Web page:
Man, Time Flies….
Well, it has been almost a month since I did a trial launch of my first product, Niche Adsense Themes for WordPress. Two weeks ago, I started a post series talking about the lessons learned in doing my first digital project launch. A few days later, I offered a free copy of the product to anyone who asked the best question that I could use for a future post.
The Big Winners Revealed
I am happy to announce that i really liked two of the responses, so I have named two winners.
- Kent made a comment that reminded me that I was thinking about doing a step-by-step explanation of how to create an AdSense mini-site. I had actually started something like that a long time ago. Some of you may remember my series of posts on my mini-site the History of Elvis. Anyway, I never finished that post series or that site. I need to do that, and I would like to do a post series for beginners on starting an AdSense mini-site. So, Kent, thanks for that.
- Alex commented that he likes lists and checklists. That was a great comment. It applies to the current task of posts about my digital product as well as the coming posts on AdSense sites and Elvis.
So, both Alex and Kent will get free copies of Niche Adsense Themes for WordPress.
Lesson Learned 2: Good Sales Letters Are Hard
OK — so here is the next lesson that I learned regarding my digital product. Of course to sell a digital product properly, you need a mini-site. The setup of that mini-site is a big deal. If you want a great free tutorial on that topic, you can take a look at Michael Rasmuessen's free Mini-Site video tutorial. It is outstanding.
Anyway, inside this mini-site, you need a sales letter. That sales letter is this only thing (besides possibly a pre-sales endorsement from an affiliate) that a customer will see before they decide to buy your product. This is important to understand.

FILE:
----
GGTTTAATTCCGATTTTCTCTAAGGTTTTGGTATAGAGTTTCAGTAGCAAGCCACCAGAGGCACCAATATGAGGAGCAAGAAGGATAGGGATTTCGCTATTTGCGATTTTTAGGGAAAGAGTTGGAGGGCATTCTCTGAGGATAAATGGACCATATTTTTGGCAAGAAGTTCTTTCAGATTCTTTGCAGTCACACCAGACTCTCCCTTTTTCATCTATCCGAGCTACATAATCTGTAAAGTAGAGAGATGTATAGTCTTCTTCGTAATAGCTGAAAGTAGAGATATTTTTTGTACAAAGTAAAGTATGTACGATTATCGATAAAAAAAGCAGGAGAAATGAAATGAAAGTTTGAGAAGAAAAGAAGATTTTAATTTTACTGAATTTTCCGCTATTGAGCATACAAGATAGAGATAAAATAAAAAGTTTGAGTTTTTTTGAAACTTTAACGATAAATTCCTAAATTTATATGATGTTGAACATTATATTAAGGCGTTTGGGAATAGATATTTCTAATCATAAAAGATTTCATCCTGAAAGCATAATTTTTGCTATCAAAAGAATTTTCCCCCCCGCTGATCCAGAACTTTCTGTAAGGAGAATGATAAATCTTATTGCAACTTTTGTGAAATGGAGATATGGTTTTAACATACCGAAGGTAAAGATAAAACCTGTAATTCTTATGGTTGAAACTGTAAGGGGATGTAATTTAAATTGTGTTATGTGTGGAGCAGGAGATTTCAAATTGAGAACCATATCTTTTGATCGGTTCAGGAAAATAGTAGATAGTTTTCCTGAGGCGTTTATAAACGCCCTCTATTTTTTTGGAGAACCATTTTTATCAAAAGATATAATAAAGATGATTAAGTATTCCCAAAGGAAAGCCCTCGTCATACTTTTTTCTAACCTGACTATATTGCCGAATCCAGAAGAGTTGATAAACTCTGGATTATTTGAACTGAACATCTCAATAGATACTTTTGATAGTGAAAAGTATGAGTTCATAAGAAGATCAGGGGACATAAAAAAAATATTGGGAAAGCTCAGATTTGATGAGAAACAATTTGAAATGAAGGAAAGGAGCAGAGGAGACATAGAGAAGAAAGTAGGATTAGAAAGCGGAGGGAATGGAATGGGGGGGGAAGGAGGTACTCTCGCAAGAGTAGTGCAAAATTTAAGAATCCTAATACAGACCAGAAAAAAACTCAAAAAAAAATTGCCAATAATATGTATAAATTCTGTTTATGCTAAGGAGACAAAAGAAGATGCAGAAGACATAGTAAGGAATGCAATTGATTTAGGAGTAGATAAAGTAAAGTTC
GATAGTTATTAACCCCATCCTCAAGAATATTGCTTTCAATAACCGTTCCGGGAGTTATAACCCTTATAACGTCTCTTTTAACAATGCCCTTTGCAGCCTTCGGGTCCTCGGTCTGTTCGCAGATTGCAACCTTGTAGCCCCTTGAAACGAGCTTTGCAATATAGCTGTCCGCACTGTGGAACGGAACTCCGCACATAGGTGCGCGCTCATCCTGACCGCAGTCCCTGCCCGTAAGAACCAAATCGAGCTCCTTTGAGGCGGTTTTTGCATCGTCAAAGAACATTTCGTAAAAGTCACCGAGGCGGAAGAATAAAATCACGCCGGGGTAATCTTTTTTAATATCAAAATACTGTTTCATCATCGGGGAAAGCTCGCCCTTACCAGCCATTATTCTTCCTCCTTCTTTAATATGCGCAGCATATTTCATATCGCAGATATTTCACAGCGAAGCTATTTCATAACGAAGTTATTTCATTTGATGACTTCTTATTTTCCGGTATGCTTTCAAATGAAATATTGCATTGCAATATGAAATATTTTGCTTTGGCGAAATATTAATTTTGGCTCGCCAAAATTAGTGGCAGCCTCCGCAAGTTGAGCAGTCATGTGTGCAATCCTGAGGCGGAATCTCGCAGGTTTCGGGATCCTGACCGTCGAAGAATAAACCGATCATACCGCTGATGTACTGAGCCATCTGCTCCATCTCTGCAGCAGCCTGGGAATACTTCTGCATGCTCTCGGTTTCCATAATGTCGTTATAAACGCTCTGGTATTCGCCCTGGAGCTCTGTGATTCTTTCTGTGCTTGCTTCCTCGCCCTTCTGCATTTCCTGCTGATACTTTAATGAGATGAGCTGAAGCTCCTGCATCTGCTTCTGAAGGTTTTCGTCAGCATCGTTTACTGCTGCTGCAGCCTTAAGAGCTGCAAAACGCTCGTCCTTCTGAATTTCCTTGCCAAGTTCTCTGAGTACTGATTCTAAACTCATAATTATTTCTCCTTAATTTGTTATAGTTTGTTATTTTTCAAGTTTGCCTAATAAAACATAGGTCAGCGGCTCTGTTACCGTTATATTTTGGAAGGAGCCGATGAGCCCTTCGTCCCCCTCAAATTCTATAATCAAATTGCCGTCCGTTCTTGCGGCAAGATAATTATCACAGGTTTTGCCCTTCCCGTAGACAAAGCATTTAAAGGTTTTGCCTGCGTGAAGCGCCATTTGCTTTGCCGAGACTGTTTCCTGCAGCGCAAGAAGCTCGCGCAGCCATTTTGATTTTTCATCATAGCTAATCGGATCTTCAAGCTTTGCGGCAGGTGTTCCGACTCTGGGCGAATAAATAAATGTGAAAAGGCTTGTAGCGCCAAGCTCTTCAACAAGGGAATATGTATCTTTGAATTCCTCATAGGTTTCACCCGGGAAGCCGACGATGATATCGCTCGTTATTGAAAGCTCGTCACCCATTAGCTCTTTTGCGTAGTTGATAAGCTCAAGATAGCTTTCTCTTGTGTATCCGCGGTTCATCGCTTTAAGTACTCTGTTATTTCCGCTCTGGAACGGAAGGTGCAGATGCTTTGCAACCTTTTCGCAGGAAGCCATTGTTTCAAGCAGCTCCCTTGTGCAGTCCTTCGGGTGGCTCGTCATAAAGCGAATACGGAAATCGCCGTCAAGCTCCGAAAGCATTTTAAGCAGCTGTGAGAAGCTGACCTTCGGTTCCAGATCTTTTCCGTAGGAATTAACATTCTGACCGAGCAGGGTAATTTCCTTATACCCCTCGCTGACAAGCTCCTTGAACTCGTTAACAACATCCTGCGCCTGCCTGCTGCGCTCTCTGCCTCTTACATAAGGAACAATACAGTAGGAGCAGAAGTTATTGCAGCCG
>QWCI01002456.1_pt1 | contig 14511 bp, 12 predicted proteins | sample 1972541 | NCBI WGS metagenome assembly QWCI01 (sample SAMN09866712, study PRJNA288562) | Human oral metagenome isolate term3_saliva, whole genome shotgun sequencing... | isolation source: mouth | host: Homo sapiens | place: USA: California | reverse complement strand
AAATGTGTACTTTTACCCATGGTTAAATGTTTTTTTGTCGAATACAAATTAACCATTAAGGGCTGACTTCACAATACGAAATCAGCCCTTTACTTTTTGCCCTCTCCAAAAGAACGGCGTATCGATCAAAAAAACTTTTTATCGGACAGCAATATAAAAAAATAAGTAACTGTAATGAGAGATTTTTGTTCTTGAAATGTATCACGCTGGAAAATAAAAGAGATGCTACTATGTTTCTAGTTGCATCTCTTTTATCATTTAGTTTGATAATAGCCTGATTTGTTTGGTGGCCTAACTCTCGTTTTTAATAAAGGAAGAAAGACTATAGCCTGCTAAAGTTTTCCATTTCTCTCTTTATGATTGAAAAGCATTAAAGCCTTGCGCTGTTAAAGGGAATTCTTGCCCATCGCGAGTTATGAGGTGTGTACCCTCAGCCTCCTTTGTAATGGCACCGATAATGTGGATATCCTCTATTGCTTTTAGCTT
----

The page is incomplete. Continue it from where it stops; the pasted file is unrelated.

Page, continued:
A customer is not making a decision to buy based on your actual product. They have not seen the actual product. And, they will not see the product until they buy. Rather, they are handing you their credit card based on the claims in the sales letter.
So what about the product? Well, the quality of the product (specifically, whether or not you live up to the claims of the sales letter) impacts returns, repeat purchases, and referrals (I call these the three Rs).
Good Sales Letter Need Basic Things
Now, I am not a sales letter expert (yet), but I can tell you that sales letters need basic things to be successful.
- A killer headline. You have about 10-30 seconds to capture someone after the page loads. If they do not see something that captures their attention, they will hit that stumble button and never return. So, you must grab them.
- A USP — Ultimate Selling Proposition. Why do they need what you have? What is the value of it to them? Why are the benefits that you are describing obviously worth ten or 100 times the price you are asking?
- Risk Reduction/Reversal. Why is a decision to trust you (buy the product) completely risk free? Or better yet, is there negative risk (If you are not completely satisfied, keep the free knives as our gift just for trying the product).
- Urgency. Be careful with this. Act Now! can be a real turn off if not real. Digital products do not run out of stock, so artificial urgency can be dangerous as it feels sleasy. Instead, consider offering your product at a discount for a limited time. (Be sure to raise the price as promised later).
- Call to action. It is an old truth in sales. You have to ask for the sale. Ask them to buy your product.
My Sales Letter Sucks
OK, so my first attempt at a sales was not so great. Here are my stats:
- 3.5% conversion for highly targeted email list promotions from an expert in the field with an “email list that converts well.” This is OK, but not great. A %10 conversion rate (or higher) should be possible.
- Very low conversion rate (less than 0.5%) for somewhat targeted email list traffic from an MMO blogger. I expected 3-5% conversions.
- Almost zero conversions from random ClickBank affiliates.
What does all that tell me? It tells me that my sale letter needs work. So, I am working on it. I am in the process of gathering input on how to make it better.
- I posted to 5 forums asking for comments and help on the current sales letter (including the Warrior Forum and DigitalPoint Forums.) Man, you want some criticism, just ask for help over there. It helps to have high self esteem. All the comments I got were quite helpful.
- Phone consultation from Aaron Abber at FullTiltBlogging.com (I belong to his mentoring program and to his membership site).
- Private consultations from Garry Conn and Josh Spaulding via email. I am also a member of Josh's coaching program.
- Reading lots of sales stuff by guys like Dan Kennedy.
So, in the next post, we can look at the old sales page and the new sales page, and I will summarize the changes. We can also talk about split testing.